14 October 2016
Digital Conversations @BL: Multimedia PhD Research and Non-text Theses
I am coming to the end of my research project with EThOS exploring multimedia and non-text research outputs and methods for accessibility by future researchers. I decided early on in this project that the best approach was to meet the researchers currently developing multimedia content and initiate conversation between them and the British Library. So last week I held a successful workshop assembling academics and PhD candidates representing a cross-section of universities and disciplines to discuss current issues around producing and archiving multimedia research, exploring possibilities for future multimodal theses accessible to a broader research community.
The same evening I chaired a Digital Scholarship Digital Conversation event, in which I invited three current PhD students, who I had interviewed for the project, and whose work I felt was not only interesting and innovative, but which expressed pressing questions and pushed the boundaries of what a thesis could be. The speakers were Tara Copplestone, Craig Hamilton and Imogen Lesser.
The three speakers presented their work followed by a thought-provoking panel discussion on the future of the thesis. The event was live streamed in two parts by Time/Image and is now available on YouTube.
Part one presentations: https://www.youtube.com/watch?v=v9_Wgam2d8Q
Part two discussion: https://www.youtube.com/watch?v=qCdlLmvxbD8
Imogen Lesser’s struggle to include her architectural drawings in her thesis came down to one simple problem – her library currently accepts a maximum thesis file size of 64mb. This issue is dependent on individual institution guidelines and Professor Johnny Golding, of CFAR, informed us that her institution accepts practice based PhD theses of much larger file sizes - as representing practice took priority over issues of storage. Perhaps best practice guidelines for university libraries are necessary and practice based research could lead the way on multimedia theses in arts and humanities. Mark Hahnel’s pioneering online repository for scientific data Figshare responded to a need to push scientific progress by sharing data efficiently. We were pleased he was able to come and share his story with us at the workshop.
Now I am finishing the project and returning to my own PhD research I want to reflect on what I will take back and how I will use all I have learned to move forward in designing my own thesis. For my PhD I am working with a section of the Birmingham Museums Trust’s collection, digitising objects and using data to make a virtual collection database for enhanced curator and visitor understanding of the collection in storage.
My research is cross-disciplinary and therefore uses two sets of language - a technical language including virtual reality, game design and coding and a museological language. Without being able to access the virtual collection database application I develop, it will be difficult to describe textually to coders, game designers, technical architects and museum curators. Therefore, ideally, I would like to produce a multimodal thesis embedding within the text; video, images, 3D scans and links to a webpage holding the virtual collection database. It is important for me to show the process of development. Inspired by the field of archaeology, and the work of Cornelius Holtorf and Tara Copplestone, I would like to explore a multilinear narrative; allowing process of production in my PhD to be understood from the point of view of a designer, curator or visitor.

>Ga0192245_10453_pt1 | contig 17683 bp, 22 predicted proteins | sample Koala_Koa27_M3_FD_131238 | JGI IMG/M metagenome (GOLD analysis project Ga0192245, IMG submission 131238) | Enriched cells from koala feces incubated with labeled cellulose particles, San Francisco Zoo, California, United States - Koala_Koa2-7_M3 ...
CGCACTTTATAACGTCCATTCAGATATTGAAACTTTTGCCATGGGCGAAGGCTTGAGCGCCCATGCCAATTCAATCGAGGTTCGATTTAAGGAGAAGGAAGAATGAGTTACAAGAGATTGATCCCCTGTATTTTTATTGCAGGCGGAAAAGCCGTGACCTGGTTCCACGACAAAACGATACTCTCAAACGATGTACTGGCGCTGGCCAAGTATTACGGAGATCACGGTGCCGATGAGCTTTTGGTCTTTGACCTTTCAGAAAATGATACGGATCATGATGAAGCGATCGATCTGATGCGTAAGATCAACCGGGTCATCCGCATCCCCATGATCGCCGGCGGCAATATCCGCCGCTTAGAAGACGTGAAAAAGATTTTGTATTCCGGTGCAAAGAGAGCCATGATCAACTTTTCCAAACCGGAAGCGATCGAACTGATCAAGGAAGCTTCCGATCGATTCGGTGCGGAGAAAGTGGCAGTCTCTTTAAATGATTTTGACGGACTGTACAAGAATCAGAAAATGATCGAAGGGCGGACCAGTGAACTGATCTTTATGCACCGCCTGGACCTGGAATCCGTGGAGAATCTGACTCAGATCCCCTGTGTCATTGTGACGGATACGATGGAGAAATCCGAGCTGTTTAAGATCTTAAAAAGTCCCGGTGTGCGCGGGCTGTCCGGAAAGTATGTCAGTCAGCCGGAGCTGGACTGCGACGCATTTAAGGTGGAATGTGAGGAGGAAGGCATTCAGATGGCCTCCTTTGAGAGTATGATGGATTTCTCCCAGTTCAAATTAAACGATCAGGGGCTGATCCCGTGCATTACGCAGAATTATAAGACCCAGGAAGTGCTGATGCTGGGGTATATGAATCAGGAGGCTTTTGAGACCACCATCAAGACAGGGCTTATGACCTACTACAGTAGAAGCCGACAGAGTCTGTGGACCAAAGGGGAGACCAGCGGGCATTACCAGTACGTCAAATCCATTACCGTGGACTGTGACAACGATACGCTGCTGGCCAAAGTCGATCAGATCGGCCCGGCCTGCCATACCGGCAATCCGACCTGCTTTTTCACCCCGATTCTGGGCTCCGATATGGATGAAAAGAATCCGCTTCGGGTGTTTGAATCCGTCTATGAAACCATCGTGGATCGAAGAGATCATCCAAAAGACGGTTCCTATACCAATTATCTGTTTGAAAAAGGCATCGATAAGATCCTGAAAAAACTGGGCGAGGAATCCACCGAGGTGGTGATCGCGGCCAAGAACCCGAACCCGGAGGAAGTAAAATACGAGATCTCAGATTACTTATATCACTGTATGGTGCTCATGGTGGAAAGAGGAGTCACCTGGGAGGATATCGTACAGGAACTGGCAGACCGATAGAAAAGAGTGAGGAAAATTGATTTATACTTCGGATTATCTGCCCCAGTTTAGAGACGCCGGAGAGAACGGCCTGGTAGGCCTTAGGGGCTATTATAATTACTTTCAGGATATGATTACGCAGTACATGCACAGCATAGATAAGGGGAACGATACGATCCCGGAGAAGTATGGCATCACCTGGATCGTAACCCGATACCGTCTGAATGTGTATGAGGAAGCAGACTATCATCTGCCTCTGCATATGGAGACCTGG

Open access research is important to me and I am aware that I am bridging two worlds - academic research and online code sharing. Inspired by Craig Hamilton and his approach to the Harkive Project I want to find ways to share my PhD research with the online software development community – with whom I am educating myself in game design, coding and data visualisation - as well as the museum and academic community.
Through my professional background in museums and my research I am heavily invested in the idea of collection and I'm excited by the thought that one day my thesis will join the collection of original contributions to knowledge already found on EThOS. I feel we should continue to strive to communicate our research in the best format possible, pushing innovation in the thesis by exploring methods of multimodality and multilinearity. We must recognise that the relationship between medium and message is important to sharing our work efficiently with the wider world.
For further information on my research project take a look at the collection of case studies on the British Library website. I hope through them we have captured some of what we, as researchers, are going through and this can inform future thesis models and best practice guidance for both researchers and libraries. However the conversation must not end there, future researchers will continue to build on our lessons and experiences; developing new models that work for them – so let’s keep the conversation going!
For updates on multimedia theses research follow @EThOSBL